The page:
To be honest in most of my history classes in Italy I found the best place to sit on our walking tours, and tried catch up on sleep, so I actually had to do some refreshing to make this post. Caio Barboza’s “The Danteum Redux” project pulls from the Divine Comedy, an epic poem written by Dante Alighieri often seen as one of the greatest works of literature today. The Danteum was an un-built monument to Paolo Di Canio designed by the modernist architect Giuseppe Terragni. Caio translates the story into the programmatic relationships within the library. The spaces are broken up into the three different realms Inferno, Purgatorio, and Paradiso. Check it out after the jump and tell us what you think!
STUDENT: Caio Barboza
SCHOOL: Cornell University PROFESSORS: Mark Morris, Davide Marchetti and Marina Kavalirek. YEAR: 2013
Everybody gets the sense of being totally overwhelmed either when trying to gather information for a test, the sheer magnitude of a project, or even walking into the library and the overpowering amount of information at your finger tips. At first glance, when we got Natalie Kwee submission, that same sense of being overwhelmed hit me as I tried to figure out the architectural organization and spatial movements in the design. My eyes were forced to constantly move through and look at the all spaces and diagrams. That exact emotion is what Natalie was going for in her Library expansion design, by creating this intense maze of space to move through in your quest for knowledge. Yet at the same time the design encompasses how we internally deal with being overwhelmed, by breaking the task down into smaller compartmental pieces. Check it out after the jump!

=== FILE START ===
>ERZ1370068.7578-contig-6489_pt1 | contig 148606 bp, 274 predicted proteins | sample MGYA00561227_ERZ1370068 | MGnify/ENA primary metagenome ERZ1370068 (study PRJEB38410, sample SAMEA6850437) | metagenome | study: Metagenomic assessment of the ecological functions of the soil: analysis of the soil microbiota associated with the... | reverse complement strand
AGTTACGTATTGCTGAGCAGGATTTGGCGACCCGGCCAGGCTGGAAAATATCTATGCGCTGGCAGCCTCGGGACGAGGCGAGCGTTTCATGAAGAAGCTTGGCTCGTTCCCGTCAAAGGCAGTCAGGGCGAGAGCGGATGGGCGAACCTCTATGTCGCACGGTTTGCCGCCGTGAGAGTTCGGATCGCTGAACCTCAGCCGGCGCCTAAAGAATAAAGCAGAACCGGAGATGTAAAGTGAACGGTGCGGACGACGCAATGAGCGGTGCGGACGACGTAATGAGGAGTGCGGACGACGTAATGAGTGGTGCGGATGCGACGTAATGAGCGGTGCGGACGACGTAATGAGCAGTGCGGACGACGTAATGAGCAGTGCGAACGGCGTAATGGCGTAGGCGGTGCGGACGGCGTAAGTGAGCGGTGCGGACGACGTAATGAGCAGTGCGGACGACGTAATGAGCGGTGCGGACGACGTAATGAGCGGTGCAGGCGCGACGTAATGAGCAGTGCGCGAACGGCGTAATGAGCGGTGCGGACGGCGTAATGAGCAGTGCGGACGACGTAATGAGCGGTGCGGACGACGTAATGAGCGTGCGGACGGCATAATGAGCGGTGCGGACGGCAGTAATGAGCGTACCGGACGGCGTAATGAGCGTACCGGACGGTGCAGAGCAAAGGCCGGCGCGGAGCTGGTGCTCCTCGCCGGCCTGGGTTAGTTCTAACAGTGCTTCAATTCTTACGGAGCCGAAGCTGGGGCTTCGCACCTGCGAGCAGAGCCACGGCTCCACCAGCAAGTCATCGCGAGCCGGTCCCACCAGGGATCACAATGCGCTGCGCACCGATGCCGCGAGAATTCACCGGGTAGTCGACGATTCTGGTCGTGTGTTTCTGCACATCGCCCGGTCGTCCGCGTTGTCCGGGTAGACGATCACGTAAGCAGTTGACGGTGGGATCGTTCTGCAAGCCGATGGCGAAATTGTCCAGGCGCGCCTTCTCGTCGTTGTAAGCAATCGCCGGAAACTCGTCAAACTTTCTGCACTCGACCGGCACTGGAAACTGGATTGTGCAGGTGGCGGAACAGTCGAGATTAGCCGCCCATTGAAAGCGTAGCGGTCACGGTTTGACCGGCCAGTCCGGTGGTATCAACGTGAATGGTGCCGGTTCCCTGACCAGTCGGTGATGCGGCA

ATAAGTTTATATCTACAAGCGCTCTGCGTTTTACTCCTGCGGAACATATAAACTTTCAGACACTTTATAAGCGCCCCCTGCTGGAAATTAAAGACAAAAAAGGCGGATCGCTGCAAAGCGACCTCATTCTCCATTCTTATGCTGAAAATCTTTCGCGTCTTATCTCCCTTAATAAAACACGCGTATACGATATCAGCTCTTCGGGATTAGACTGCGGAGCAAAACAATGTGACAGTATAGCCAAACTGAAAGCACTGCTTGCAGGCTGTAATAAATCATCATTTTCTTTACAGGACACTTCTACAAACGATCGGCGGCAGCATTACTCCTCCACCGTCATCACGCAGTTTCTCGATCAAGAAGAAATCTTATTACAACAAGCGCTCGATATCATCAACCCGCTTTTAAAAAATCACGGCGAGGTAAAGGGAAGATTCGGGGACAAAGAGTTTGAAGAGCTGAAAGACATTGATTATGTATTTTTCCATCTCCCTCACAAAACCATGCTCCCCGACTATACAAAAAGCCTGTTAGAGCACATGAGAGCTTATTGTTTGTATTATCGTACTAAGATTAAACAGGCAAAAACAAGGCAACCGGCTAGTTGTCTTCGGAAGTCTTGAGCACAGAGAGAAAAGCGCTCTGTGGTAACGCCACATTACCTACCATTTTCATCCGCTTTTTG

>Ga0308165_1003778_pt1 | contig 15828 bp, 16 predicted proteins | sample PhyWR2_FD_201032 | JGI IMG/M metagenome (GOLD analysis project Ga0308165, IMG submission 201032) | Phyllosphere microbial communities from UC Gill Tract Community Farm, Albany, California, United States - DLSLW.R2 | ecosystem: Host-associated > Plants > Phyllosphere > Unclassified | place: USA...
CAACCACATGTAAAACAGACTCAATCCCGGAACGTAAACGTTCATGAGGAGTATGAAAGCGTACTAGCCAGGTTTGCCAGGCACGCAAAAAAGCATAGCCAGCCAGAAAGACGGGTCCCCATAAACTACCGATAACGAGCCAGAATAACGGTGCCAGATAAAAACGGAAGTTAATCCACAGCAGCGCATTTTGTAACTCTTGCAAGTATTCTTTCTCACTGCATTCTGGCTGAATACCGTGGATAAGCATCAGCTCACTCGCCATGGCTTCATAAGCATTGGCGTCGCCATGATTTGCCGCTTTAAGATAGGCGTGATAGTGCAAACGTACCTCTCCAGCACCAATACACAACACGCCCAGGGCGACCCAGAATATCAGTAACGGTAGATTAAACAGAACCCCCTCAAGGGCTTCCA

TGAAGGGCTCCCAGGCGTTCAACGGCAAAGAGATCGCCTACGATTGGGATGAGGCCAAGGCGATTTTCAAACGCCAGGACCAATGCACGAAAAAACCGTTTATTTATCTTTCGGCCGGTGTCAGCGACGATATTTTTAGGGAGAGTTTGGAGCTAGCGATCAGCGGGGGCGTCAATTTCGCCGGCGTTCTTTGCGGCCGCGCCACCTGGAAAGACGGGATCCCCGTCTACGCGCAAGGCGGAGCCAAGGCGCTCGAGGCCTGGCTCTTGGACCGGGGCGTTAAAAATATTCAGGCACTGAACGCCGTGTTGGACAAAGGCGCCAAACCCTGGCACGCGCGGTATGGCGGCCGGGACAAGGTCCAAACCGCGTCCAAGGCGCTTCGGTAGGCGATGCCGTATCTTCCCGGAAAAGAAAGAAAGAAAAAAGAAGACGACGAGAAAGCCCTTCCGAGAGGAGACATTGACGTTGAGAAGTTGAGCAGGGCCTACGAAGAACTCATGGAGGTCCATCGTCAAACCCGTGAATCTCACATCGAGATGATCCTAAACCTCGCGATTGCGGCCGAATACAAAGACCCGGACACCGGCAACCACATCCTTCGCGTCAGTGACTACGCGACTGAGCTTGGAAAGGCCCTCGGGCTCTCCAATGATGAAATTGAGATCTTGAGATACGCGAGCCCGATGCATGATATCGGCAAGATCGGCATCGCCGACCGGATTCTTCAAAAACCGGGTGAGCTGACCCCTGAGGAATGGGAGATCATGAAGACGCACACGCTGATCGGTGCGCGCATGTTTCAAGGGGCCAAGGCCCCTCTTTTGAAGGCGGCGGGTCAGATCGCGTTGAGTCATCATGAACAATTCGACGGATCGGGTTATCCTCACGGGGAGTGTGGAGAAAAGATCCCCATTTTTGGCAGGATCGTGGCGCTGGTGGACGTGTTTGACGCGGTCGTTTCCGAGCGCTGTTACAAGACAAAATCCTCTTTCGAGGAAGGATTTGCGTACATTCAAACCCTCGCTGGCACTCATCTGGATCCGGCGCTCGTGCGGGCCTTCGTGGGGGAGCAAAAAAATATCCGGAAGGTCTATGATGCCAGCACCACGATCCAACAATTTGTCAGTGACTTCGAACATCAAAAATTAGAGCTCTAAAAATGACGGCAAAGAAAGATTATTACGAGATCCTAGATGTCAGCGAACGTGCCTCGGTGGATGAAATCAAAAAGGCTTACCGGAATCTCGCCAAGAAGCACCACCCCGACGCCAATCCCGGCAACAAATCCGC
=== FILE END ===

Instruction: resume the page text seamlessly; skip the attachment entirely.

It is always rare for a young student to become the lead designer and to have the opportunity actually have their design constructed. Andrew Fu won a competition, among 60 students, to have his design for an early childhood learning center in Cosmo City built. The building itself is bare-bones, yet at the same time extremely elegant with its touches of playfulness and use of bringing light into the classrooms. Check it out after the jump!
Cornell student Kellen takes on the growing trend of single men in chinese society. Due to a stigma against a lack of ownership of property, men work harder to afford property, and have less time to find a wife, a cycle that feeds itself. Kellen’s proposal tackles both issues at the same time, providing affordable housing for singles, as well as becoming a vehicle for social interaction. Although noble, we feel this starts taking a turn towards dystopian future type fiction. What are your thoughts on housing being vehicles for social interaction, whether forced or not. Read the project in Kellen’s words after the jump.